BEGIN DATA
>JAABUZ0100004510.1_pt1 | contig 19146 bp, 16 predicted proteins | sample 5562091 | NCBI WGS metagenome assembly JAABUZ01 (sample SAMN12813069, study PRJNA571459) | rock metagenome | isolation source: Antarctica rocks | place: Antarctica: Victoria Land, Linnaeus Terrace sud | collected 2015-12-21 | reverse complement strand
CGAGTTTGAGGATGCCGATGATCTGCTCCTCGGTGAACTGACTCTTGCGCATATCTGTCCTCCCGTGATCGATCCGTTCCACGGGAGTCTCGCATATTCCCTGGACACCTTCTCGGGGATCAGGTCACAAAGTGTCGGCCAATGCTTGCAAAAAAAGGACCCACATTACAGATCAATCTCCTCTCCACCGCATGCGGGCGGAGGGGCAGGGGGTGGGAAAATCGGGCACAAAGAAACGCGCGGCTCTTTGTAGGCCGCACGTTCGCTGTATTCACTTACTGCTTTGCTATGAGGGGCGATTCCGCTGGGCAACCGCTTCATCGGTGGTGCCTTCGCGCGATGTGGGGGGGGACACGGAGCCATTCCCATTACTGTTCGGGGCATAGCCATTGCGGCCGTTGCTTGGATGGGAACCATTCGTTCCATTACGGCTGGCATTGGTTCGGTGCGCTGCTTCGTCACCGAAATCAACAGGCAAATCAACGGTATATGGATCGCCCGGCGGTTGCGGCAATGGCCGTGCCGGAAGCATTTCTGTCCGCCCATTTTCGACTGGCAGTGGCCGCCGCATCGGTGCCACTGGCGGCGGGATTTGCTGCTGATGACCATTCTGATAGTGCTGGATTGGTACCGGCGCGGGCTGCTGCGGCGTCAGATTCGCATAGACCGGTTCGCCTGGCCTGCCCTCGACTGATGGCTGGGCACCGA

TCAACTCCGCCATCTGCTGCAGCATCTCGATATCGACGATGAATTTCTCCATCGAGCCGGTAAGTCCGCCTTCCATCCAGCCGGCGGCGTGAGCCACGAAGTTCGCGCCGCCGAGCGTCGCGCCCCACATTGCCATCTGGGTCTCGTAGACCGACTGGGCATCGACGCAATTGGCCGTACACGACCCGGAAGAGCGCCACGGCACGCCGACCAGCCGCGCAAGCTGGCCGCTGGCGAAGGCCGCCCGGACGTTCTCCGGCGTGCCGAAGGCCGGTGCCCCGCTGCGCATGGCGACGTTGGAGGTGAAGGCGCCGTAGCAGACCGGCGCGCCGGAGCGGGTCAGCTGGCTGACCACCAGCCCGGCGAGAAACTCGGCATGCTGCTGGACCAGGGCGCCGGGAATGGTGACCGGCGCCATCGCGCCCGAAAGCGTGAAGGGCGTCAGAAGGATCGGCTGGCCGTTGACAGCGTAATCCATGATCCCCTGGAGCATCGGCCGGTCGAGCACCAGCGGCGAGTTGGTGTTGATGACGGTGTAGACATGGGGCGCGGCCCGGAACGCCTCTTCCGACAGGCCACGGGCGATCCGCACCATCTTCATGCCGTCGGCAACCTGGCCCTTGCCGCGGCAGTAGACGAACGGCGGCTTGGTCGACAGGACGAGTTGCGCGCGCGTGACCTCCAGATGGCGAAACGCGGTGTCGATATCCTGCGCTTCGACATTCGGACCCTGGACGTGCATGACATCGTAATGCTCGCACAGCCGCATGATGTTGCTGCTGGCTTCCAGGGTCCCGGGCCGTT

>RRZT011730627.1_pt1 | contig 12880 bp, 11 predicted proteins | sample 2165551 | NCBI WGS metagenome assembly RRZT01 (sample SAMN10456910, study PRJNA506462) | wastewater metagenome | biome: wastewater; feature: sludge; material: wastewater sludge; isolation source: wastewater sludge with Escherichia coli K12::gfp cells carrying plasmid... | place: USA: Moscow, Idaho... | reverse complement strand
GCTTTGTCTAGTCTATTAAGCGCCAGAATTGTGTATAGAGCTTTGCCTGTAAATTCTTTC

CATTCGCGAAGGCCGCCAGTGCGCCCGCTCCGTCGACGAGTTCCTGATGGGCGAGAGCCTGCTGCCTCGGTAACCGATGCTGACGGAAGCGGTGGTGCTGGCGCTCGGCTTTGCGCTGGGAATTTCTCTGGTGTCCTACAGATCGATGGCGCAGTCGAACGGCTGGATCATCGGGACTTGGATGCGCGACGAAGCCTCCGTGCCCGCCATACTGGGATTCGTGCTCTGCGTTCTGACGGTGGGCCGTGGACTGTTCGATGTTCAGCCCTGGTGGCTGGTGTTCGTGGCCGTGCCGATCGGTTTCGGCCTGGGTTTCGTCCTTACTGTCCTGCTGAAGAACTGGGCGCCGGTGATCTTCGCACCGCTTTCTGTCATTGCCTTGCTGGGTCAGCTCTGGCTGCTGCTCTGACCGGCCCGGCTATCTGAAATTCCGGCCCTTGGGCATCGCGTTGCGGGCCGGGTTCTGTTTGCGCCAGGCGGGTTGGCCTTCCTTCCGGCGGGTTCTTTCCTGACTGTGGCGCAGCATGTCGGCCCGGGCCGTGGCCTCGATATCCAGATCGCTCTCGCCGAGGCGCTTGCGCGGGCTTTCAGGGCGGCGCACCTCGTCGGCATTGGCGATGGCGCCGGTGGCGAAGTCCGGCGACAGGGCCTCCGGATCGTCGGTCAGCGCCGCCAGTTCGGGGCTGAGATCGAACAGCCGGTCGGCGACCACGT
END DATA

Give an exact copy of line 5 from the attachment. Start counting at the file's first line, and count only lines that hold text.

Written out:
GCTTTGTCTAGTCTATTAAGCGCCAGAATTGTGTATAGAGCTTTGCCTGTAAATTCTTTC